• Don’t agree that the debt is yours. Ask for written validation first. Agreeing to the debt limits your chances to dispute it.
  • Don’t use hostile language — the call is likely being recorded and could come up if the debt lands in court.

How a Debt Management Plan Can Stop Collection Calls

Debt management is among the quickest, most efficient, and least complicated ways to get collectors to stop calling. In a nutshell, a debt management plan — DMP — puts a reliable, professional, experienced liaison between you and your creditors, and, because the creditor knows action is being taken, the calls stop.

The trick is finding the right credit counseling agency for you.

For openers, the Federal Trade Commission recommends avoiding for-profit credit-repair companies. Instead, seek a nonprofit debt-counseling service, one accredited by the National Foundation for Credit Counseling or the Financial Counseling Association of America such as InCharge Debt Solutions.

Typically, debt-management companies work with creditors on behalf of clients to shrink monthly payments and interest rates as well as getting penalties waived or shaved.

The aim of a DMP is to reorganize unsecured debt so payments are affordable and predictable for the consumer, and acceptable and reliable for the creditor. Oftentimes, it’s debt consolidation without the debt consolidation loan.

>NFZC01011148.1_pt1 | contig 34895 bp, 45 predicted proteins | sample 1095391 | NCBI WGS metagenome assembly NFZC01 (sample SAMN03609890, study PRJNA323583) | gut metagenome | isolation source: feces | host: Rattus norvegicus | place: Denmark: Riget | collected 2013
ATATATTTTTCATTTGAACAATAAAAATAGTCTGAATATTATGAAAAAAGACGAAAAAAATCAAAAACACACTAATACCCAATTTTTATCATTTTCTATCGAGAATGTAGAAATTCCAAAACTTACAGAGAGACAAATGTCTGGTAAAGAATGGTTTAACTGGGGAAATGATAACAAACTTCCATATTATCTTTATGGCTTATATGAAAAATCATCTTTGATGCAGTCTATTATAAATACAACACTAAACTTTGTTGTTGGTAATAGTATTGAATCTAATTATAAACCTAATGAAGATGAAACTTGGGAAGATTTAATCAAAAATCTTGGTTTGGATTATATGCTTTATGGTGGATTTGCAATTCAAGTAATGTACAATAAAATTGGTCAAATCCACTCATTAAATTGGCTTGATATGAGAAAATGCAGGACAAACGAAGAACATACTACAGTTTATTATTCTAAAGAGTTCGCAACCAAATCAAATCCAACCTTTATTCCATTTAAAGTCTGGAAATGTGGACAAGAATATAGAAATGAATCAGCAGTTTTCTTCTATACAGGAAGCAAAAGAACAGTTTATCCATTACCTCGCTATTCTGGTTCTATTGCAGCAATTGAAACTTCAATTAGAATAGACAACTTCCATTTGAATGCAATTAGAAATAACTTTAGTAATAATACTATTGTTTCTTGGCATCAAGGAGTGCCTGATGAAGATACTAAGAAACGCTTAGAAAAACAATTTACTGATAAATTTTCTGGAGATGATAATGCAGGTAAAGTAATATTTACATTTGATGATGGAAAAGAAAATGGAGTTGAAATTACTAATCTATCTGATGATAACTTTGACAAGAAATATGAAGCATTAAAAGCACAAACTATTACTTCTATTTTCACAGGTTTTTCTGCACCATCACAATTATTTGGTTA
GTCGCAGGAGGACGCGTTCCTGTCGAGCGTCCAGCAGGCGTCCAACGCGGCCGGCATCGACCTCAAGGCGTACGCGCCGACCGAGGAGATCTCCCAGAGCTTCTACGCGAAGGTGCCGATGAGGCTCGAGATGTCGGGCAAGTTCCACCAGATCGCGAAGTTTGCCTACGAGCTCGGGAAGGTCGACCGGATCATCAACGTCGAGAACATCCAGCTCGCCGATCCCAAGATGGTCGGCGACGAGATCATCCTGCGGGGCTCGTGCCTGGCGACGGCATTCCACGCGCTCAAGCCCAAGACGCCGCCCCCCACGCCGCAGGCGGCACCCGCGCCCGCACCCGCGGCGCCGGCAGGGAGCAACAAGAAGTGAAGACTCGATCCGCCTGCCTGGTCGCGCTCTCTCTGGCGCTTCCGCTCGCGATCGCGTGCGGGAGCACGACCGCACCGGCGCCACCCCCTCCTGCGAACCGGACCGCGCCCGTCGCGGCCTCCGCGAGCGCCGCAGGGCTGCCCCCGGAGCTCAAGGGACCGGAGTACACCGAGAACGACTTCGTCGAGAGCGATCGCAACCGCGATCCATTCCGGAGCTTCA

In short, everybody wins.

What About Settling with a Collection Agency?

Occasionally, creditors are willing to accept less than the total amount owed as full payment. Sounds good, right? Who wouldn’t like to get out from under debt for a fraction of what is owed?

But be careful. Despite what the radio commercials say, you don’t have an absolute “right” to force a creditor to accept less. And the debt settlement process, though genuine, is a minefield.

For starters, do not confuse debt settlement with debt management.

Under debt management, debts are restructured into a single, predictable, stable payment. Clients who stick to the program pay back their debt over time with no additional damage to their credit ratings. In fact, credit scores can benefit from steady, on-time payments.